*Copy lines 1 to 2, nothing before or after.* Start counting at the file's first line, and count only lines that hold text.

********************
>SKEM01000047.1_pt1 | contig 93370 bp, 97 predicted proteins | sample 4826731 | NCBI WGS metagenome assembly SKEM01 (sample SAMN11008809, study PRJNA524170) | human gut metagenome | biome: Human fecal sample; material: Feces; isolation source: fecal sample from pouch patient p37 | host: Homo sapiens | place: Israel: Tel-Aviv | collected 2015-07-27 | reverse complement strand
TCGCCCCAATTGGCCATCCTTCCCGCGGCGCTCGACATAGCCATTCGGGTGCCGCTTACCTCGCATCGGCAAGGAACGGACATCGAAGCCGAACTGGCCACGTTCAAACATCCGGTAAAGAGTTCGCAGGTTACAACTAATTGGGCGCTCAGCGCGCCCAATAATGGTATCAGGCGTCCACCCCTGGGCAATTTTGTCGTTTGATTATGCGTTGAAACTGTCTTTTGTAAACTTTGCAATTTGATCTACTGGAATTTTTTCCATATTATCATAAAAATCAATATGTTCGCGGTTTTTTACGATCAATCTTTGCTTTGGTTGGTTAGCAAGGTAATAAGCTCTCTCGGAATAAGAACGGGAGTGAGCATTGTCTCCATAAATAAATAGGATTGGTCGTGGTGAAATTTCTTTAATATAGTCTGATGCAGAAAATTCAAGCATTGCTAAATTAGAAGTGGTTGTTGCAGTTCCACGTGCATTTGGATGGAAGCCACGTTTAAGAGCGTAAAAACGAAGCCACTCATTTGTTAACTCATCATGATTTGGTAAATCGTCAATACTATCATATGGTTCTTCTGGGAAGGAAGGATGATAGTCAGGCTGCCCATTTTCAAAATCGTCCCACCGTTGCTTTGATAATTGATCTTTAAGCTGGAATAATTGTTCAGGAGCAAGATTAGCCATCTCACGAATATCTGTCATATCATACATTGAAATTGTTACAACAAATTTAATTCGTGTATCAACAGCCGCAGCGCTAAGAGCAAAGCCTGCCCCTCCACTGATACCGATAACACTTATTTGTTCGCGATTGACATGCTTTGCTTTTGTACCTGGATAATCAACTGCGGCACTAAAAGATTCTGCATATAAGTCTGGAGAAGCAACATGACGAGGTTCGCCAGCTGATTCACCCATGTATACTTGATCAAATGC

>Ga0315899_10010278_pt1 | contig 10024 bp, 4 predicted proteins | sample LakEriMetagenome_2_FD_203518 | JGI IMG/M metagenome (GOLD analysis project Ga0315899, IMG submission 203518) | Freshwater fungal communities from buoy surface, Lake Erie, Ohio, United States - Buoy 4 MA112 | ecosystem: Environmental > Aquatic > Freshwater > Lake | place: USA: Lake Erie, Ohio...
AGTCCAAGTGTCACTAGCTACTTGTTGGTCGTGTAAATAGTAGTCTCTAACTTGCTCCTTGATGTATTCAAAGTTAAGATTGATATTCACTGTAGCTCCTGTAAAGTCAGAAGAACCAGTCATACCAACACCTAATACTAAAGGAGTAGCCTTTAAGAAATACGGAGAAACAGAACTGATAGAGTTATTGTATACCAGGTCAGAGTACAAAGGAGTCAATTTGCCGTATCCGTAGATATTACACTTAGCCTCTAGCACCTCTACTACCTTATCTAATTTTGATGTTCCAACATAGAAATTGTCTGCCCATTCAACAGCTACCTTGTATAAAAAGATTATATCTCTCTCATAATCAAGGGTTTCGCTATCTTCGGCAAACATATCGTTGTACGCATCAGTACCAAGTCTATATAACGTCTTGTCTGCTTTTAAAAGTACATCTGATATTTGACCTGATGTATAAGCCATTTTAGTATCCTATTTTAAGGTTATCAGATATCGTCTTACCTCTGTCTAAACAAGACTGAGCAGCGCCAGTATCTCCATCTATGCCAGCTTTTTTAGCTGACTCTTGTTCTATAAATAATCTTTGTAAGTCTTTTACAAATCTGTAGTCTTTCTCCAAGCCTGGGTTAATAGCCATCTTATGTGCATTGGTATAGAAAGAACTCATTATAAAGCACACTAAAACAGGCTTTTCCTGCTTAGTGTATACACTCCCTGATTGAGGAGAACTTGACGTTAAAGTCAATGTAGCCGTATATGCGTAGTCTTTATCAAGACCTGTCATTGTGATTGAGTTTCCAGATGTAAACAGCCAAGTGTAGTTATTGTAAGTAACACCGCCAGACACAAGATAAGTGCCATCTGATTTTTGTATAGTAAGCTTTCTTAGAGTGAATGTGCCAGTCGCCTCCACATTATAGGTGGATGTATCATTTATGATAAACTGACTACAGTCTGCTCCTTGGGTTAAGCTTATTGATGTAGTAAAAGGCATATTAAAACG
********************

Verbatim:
>SKEM01000047.1_pt1 | contig 93370 bp, 97 predicted proteins | sample 4826731 | NCBI WGS metagenome assembly SKEM01 (sample SAMN11008809, study PRJNA524170) | human gut metagenome | biome: Human fecal sample; material: Feces; isolation source: fecal sample from pouch patient p37 | host: Homo sapiens | place: Israel: Tel-Aviv | collected 2015-07-27 | reverse complement strand
TCGCCCCAATTGGCCATCCTTCCCGCGGCGCTCGACATAGCCATTCGGGTGCCGCTTACCTCGCATCGGCAAGGAACGGACATCGAAGCCGAACTGGCCACGTTCAAACATCCGGTAAAGAGTTCGCAGGTTACAACTAATTGGGCGCTCAGCGCGCCCAATAATGGTATCAGGCGTCCACCCCTGGGCAATTTTGTCGTTTGATTATGCGTTGAAACTGTCTTTTGTAAACTTTGCAATTTGATCTACTGGAATTTTTTCCATATTATCATAAAAATCAATATGTTCGCGGTTTTTTACGATCAATCTTTGCTTTGGTTGGTTAGCAAGGTAATAAGCTCTCTCGGAATAAGAACGGGAGTGAGCATTGTCTCCATAAATAAATAGGATTGGTCGTGGTGAAATTTCTTTAATATAGTCTGATGCAGAAAATTCAAGCATTGCTAAATTAGAAGTGGTTGTTGCAGTTCCACGTGCATTTGGATGGAAGCCACGTTTAAGAGCGTAAAAACGAAGCCACTCATTTGTTAACTCATCATGATTTGGTAAATCGTCAATACTATCATATGGTTCTTCTGGGAAGGAAGGATGATAGTCAGGCTGCCCATTTTCAAAATCGTCCCACCGTTGCTTTGATAATTGATCTTTAAGCTGGAATAATTGTTCAGGAGCAAGATTAGCCATCTCACGAATATCTGTCATATCATACATTGAAATTGTTACAACAAATTTAATTCGTGTATCAACAGCCGCAGCGCTAAGAGCAAAGCCTGCCCCTCCACTGATACCGATAACACTTATTTGTTCGCGATTGACATGCTTTGCTTTTGTACCTGGATAATCAACTGCGGCACTAAAAGATTCTGCATATAAGTCTGGAGAAGCAACATGACGAGGTTCGCCAGCTGATTCACCCATGTATACTTGATCAAATGC